Which lesions to treat

Small-volume microscopic foci
Small-volume microscopic foci identified at TURP (transurethral resection of prostate) have little impact on survival, and provided they are not the harbinger of more significant disease in the peripheral zone, or they are not present in older patients or those with significant comorbidity, they may often be left untreated.

Large lesions
Larger lesions (>0.5cm3) are usually more dangerous, as are any histologically less well-differentiated cancers (Gleason grade >3). These tumours are usually but not always associated with:

  • PSA >4ng/ml.
  • Palpable induration of the prostate.
  • An abnormal TRUS image and positive biopsies.

The mortality risk associated with such a lesion must always be balanced against the life expectancy of the individual concerned.

Management of localised prostate cancers
Unhappily in most countries, only about 30% of prostate cancers are diagnosed while still confined within the gland. Those cancers that are detected need to be evaluated by a urologist and carefully staged on the basis of PSA levels, a bone scan and sometimes computed tomography or magnetic resonance imaging scan.

Low-volume lesions
Watchful waiting may be appropriate when the tumour is of low volume and well differentiated (ie, Gleason grade
Radiotherapy
Two radiation modalities are currently in use for patients with a localised prostate cancer: external beam radiation and brachytherapy.

Radical prostatectomy
Radical prostatectomy is the most definitive method of clearing the body of malignant prostate cancer cells, provided that the lesion is still confined within the gland. Agreement is widespread among urologists that patients with localised prostate cancer selected for this operation should have a theoretical life expectancy of at least 10 years and no significant comorbidity.
 
Management of locally invasive prostate cancer
A proportion of patients with prostate cancer present with extraprostatic extension, but no evidence of distant metastases. Radical surgery is inappropriate because of the high local and distant recurrence rates. Radiotherapy is usually the preferred treatment option.

Treatment of metastases
The proportion of patients with localised disease at the time of diagnosis is now rising, probably as a result of PSA testing. Depriving the cancer cells of the androgens necessary for their growth can be accomplished by a variety of means, both medical and surgical.

Antiandrogens
Four antiandrogenic agents have been extensively evaluated clinically for the treatment of metastatic prostate cancer: cyproterone acetate, flutamide, nilutamide and bicalutamide. The addition of such an agent to achieve maximal androgen blockade may possibly increase both the time to disease progression and provide a survival advantage in some patients with good performance status and less advanced metastatic disease, although this is still controversial.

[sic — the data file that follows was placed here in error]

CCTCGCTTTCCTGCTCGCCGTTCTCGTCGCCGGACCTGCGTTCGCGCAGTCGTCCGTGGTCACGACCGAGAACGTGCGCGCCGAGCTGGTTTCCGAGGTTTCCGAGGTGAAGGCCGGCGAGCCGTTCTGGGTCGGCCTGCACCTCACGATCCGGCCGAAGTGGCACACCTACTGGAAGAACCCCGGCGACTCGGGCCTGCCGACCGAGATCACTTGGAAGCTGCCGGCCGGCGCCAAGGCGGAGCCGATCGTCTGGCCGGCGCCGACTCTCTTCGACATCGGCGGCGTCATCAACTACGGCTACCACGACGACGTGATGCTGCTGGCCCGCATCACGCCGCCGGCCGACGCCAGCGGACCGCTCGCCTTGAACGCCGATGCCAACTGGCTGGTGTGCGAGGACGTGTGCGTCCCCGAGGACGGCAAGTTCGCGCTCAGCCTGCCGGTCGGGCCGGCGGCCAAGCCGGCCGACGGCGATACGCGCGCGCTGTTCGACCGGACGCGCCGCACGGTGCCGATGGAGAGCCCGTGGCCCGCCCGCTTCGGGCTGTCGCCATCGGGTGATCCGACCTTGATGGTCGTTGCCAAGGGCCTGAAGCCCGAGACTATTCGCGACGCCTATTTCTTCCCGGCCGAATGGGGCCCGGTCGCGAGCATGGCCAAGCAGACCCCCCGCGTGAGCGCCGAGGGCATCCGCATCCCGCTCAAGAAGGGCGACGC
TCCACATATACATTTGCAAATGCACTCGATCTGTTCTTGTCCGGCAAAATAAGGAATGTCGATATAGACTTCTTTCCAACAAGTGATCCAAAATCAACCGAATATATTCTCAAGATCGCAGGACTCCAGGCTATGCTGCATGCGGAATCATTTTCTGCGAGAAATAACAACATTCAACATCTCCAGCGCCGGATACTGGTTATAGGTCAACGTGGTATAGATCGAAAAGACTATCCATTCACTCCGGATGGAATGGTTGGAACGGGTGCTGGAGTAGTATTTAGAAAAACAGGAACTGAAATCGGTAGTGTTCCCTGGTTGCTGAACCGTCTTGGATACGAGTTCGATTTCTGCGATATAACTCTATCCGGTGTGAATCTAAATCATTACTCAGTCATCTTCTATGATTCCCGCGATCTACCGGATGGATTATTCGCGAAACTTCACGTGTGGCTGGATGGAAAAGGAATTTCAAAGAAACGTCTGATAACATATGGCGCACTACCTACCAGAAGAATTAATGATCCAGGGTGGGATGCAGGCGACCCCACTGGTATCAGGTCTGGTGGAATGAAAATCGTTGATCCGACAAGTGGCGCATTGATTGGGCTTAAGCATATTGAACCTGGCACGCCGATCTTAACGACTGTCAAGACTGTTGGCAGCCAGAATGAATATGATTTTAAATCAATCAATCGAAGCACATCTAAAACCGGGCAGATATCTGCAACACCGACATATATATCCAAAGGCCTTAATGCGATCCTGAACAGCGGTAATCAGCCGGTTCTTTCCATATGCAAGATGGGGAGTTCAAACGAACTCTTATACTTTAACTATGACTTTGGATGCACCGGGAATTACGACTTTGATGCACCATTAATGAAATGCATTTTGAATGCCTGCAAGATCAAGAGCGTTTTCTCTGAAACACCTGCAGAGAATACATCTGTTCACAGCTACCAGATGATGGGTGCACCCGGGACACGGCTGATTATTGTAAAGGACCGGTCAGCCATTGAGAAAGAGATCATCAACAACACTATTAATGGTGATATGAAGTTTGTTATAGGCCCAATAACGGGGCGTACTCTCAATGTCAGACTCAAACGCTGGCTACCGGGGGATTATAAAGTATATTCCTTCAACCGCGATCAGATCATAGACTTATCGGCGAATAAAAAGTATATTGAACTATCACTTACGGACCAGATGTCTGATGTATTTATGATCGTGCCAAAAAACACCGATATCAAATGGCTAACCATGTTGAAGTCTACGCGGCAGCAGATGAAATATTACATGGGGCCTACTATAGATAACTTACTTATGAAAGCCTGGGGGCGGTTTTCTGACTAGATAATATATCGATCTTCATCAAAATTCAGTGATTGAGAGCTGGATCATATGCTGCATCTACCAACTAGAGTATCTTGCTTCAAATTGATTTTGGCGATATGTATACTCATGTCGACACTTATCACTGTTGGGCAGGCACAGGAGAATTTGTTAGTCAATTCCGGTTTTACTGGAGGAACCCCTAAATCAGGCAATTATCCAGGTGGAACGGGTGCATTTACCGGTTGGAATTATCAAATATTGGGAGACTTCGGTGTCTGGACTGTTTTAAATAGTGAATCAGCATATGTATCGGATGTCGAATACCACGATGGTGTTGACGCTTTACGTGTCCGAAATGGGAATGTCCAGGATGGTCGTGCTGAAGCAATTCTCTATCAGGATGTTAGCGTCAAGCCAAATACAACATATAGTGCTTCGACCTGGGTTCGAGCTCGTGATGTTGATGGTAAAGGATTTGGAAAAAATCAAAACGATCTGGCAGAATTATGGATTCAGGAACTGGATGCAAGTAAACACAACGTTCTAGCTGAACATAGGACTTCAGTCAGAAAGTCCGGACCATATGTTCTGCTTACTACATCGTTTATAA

Looking ahead
The optimal management of prostate cancer now requires care to be shared between the urologist and the family practitioner. The initial treatment strategy should be devised by a specialist on the basis of tissue diagnosis and careful staging. Radiotherapy or prostatectomy are obviously the province of the hospital-based team, but the initial diagnosis and follow-up may be the joint responsibility of the urologist and the primary healthcare team. Metastatic disease is increasingly managed by monthly or three-monthly depot injections of luteinising hormone-releasing hormone (LHRH) analogues, and there is now evidence to support the early introduction of endocrine therapy at the time of diagnosis rather than waiting for symptoms to develop.(7)
In the future it may be possible to predict a subgroup of patients in whom total androgen blockade rather than antiandrogen therapy may offer a definite survival advantage. Newer and more effective first- and secondline curative pharmacotherapies also need to be developed. These challenges may be added to the many others that must be overcome to reduce the morbidity and mortality of this prevalent and insidious disease.

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References

  1. Reis LAG, Eisner MP, Kosary CL, et al, editors. Seer Cancer Statistics Review 1973-1998. Bethesda, MD: National Cancer Institute; 2001.
  2. Steinberg GD, Carter BS, Beaty TH, et al. Family history and the risk of prostate cancer. Prostate1990;17:337-47.
  3. Kirby R, Fitzpatrick J, Kirby M, Fitzpatrick A. Shared care for prostatic diseases. 2nd ed. Oxford: Isis Medical Media; 2000.
  4. Kirby RS. Treatment options for early prostate cancer. Urology 1998;52:948-62.
  5. Johansson JE, Holmberg L, Johansson S, Bergstrom R, Adami HO. Fifteen year survival in prostate cancer. A prospective, population based study in Sweden. JAMA 1997;227:467-71.
  6. Kirby RS, Kirby MG. Screening for carcinoma of the prostate: pilot study in general practice. Br J Urol1994;74:64-71.
  7. Medical Research Council Prostate Cancer Working Party Investigators Group. Immediate versus deferred treatment for advanced prostate cancer. Initial results of the medical council trial. Br J Urol 1997;79:235-46.

Resources
National Electronic Library for Health
Prostate Cancer
W:www.nelh.nhs.uk/psatesting
The Prostate Cancer Charity
DuCane Road
London W12 0NN
T:0845 300 8383
W:www.prostate-cancer.org.uk
The Prostate Research Campaign UK
36 The Drive
Northwood
Middlesex
HA16 1HP
T:01923 824278
W:www.prostateresearch.org.uk
Prostatic
Disease Website
W:www.prostatitis. org